Melina nodded. “Them and their shadow beasts came three nights ago. Surrounded the place, took Miss Thrush and half our wards here, then set fire to the house. I hid on the roof. Since then, wights have come back every day, in little groups, hunting for Winnifred and her friends.”
“And you killed them?” Emma asked.
Melina looked down. “That’s what I said, ain’t it?”
She was too proud to admit she’d lied. It didn’t matter.
“Then we’re not the only ones hunting for Miss Wren,” Emma said.
“That means she’s still free,” I said.
“Maybe,” said Emma. “Maybe.”
“We think the pigeon can help us,” I said. “We need to find Miss Wren, and we think the bird knows how.”
“I never heard of any Miss Wren,” said Melina. “I just feed Winnie when she comes into our courtyard. We’re friends, she and I. Ain’t we, Winnie?”
The bird chirped happily on her shoulder.
Emma moved close to Melina and addressed the pigeon. “Do you know Miss Wren?” she said, enunciating loudly. “Can you help us find her? Miss Wren?”
The pigeon leapt off Melina’s shoulder and flapped across the room to the door. She warbled and fluttered her wings, then flew back.
This way, it seemed to say.
That was proof enough for me. “We need to take the bird with us,” I said.
“Not without me,” said Melina. “If Winnie knows how to find this ymbryne, then I’m coming, too.”
“Not a good idea,” said Horace. “We’re on a dangerous mission, you see—”
Emma cut him off. “Give us the bird. We’ll come back for you, I promise.”
A sudden jolt of pain made me gasp and double over.
Emma rushed to my side. “Jacob! Are you all right?”
I couldn’t speak. Instead I hobbled to the window, forced myself upright, and projected my Feeling out toward the cathedral dome, visible over the rooftops just a few blocks away—then down at the street, where horse-drawn wagons rattled past.
Yes, there. I could feel them approaching from a side street, not far away.
Them. Not one hollow, but two.
“We have to go,” I said. “Now.”
“Please,” Horace begged the girl. “We must have the pigeon!”
Melina snapped her fingers, and the dresser that had nearly killed me raised up off the floor again. “I can’t allow that,” she said, narrowing her eyes and flicking them toward the dresser just to make sure we understood one another. “But take me along and you get Winnie in the bargain. Otherwise …”
The dresser pirouetted on one wooden leg, then tipped and crashed onto its side.
“Fine then,” Emma said through her teeth. “But if you slow us down, we take the bird and leave you behind.”
Melina grinned, and with a flick of her hand the door banged open.
“Whatever you say.”
* * *
We flew down the stairs so fast that our feet hardly seemed to touch the ground. In twenty seconds we were back in the courtyard, leaping over dead Mr. Crumbley, diving down the dry well. I went first, kicking in the mirrored door at the bottom rather than wasting time sliding it open. It broke from its hinges and fell in pieces. “Look out below!” I called, then lost my grip on the wet stone steps and fell flailing and tumbling into the dark.
A pair of strong arms caught me—Bronwyn’s—and set my feet on the floor. I thanked her, my heart pounding.
“What happened up there?” asked Bronwyn. “Did you catch the pigeon?”
“We got it,” I said as Emma and Horace reached the bottom, and a cheer went up among our friends. “That’s Melina,” I said, pointing up at her, and that was all the time for introductions we had. Melina was still at the top of the steps, fooling with something. “Come on!” I shouted. “What are you doing?”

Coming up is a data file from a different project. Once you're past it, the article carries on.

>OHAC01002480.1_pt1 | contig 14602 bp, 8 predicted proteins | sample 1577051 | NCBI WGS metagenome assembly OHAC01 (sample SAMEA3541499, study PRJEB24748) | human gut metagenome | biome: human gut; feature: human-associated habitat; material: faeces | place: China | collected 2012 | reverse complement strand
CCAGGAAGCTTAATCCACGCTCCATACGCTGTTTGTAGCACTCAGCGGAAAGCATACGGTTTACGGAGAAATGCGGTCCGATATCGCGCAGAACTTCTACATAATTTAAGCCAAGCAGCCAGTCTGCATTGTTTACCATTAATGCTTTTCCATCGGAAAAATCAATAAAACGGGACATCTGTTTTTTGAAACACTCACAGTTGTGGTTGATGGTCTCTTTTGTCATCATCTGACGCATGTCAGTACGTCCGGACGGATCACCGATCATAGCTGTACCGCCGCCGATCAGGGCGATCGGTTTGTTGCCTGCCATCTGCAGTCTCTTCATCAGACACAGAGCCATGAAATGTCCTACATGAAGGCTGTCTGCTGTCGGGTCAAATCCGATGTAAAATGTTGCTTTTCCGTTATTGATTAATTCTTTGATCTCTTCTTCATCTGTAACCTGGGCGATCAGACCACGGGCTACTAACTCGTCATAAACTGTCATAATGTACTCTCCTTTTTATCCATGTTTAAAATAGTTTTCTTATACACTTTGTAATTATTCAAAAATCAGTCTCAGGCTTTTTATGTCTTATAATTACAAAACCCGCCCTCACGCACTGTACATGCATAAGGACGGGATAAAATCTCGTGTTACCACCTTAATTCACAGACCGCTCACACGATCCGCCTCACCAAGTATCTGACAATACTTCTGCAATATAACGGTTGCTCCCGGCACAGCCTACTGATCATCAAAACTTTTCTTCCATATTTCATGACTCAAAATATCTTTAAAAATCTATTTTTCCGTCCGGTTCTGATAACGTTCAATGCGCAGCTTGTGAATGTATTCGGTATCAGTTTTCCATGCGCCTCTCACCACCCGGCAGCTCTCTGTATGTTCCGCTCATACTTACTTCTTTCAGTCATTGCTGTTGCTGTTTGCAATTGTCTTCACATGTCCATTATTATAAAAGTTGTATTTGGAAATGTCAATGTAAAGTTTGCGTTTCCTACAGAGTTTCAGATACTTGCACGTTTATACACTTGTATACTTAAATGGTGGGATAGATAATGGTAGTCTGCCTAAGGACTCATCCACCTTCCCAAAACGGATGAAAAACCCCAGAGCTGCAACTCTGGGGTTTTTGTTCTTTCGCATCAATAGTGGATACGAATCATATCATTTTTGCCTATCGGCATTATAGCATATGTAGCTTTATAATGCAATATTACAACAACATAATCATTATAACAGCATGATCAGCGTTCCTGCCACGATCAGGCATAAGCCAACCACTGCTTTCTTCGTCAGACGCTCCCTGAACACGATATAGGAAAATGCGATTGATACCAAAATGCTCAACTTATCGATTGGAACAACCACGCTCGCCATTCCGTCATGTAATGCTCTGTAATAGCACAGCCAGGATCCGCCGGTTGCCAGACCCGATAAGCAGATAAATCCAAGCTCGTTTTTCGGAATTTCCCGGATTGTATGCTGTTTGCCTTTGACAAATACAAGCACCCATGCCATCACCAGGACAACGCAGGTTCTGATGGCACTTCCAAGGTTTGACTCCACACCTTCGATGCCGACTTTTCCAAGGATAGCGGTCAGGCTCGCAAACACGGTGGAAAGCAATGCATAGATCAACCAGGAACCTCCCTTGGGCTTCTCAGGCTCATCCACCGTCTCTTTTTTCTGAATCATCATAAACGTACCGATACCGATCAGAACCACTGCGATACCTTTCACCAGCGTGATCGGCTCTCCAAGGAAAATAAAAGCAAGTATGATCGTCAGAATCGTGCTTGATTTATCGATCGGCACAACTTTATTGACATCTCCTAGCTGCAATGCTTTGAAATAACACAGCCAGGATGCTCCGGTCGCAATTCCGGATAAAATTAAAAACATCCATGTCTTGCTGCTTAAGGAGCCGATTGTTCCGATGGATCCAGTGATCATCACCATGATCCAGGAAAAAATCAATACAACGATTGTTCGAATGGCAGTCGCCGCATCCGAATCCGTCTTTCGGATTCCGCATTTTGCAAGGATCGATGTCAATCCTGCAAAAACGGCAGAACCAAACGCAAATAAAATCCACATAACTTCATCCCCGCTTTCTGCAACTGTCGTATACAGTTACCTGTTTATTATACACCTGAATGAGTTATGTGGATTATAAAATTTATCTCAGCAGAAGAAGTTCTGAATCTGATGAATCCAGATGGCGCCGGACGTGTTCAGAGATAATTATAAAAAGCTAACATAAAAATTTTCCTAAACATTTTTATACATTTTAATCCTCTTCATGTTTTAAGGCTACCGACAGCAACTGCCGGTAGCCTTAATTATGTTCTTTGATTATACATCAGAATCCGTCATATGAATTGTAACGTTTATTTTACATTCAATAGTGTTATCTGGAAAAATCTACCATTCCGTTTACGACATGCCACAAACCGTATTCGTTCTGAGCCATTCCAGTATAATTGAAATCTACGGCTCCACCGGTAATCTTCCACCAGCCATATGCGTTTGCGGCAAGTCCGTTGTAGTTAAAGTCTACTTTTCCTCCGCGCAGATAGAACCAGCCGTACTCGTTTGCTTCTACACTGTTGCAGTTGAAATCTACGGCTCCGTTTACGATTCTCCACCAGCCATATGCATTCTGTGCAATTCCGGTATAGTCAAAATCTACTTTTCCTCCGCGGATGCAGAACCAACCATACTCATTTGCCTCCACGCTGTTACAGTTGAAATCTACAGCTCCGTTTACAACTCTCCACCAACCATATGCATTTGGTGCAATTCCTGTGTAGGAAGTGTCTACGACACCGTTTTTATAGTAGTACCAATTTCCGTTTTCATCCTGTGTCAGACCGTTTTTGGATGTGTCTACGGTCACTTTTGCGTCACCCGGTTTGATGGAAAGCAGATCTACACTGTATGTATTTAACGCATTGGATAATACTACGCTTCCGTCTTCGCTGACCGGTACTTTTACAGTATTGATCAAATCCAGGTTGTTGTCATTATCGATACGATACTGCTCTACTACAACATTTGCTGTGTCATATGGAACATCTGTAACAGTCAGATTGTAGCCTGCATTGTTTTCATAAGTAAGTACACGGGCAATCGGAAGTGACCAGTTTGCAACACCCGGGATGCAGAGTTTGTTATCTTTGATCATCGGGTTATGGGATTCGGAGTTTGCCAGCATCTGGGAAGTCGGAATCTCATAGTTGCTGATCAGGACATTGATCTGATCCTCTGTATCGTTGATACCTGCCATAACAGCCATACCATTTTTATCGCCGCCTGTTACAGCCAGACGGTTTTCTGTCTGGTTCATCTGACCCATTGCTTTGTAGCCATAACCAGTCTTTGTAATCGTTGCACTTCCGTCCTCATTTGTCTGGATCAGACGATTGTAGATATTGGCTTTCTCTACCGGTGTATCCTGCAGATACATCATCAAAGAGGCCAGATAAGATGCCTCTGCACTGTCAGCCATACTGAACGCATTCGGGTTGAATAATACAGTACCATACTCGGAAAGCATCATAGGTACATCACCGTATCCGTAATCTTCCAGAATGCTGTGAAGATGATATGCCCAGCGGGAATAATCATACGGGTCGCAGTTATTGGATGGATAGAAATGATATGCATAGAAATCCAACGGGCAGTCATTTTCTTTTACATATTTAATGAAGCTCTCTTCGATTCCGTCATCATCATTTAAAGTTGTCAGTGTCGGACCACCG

“Buying us time!” she shouted back, and then she pulled shut and locked a wooden lid that capped the well, closing out the last rays of light. As she climbed down in darkness, I explained about the hollows that were chasing us. In my panicked state, this came out as “GO NOW RUN HOLLOWS NOW,” which was effective if not terribly articulate, and threw everyone into hysterics.
“How can we run if we can’t see?!” Enoch shouted. “Light a flame, Emma!”
She’d been holding off because of my warning back in the attic.
Now seemed like a good time to reinforce that, so I grabbed her arm and said, “Don’t! They’ll be able to pinpoint us too easily!” Our best hope, I thought, was to lose them in this forking maze of tunnels.
“But we can’t just run blindly in the dark!” said Emma.
“Of course,” said the younger echolocator.
“We can,” said the older.
Melina stumbled toward their voices. “Boys! You’re alive! It’s me—it’s Melina!”
“We thought you were—”
“Dead every last—”
“One of you.”
“Everyone link hands!” Melina said. “Let the boys lead the way!”
So I took Melina’s hand in the dark and Emma took mine, then she felt for Bronwyn’s, and so on until we’d formed a human chain with the blind brothers in the lead. Then Emma gave the word and the boys took off at an easy run, plunging us into the black.
We forked left. Splashed through puddles of standing water. Then from the tunnel behind us came an echoing crash that could only have meant one thing: the hollows had smashed through the well door.
“They’re in!” I shouted.
I could almost feel them narrowing their bodies, wriggling down into the shaft. Once they made it to level ground and could run, they’d overtake us in no time. We’d only passed one split in the tunnels—not enough to lose them. Not nearly enough.
Which is why what Millard said next struck me as patently insane: “Stop! Everyone stop!”
The blind boys listened to him. We piled up behind them, tripping and skidding to a halt.
“What the hell is wrong with you?!” I shouted. “Run!”
“So sorry,” Millard said, “but this just occurred to me—one of us will have to pass through the loop exit before the echolocators or the girl do, or they will cross into the present and we into 1940, and we’ll be separated. For them to travel to 1940 with us, one of us has to go first and open the way.”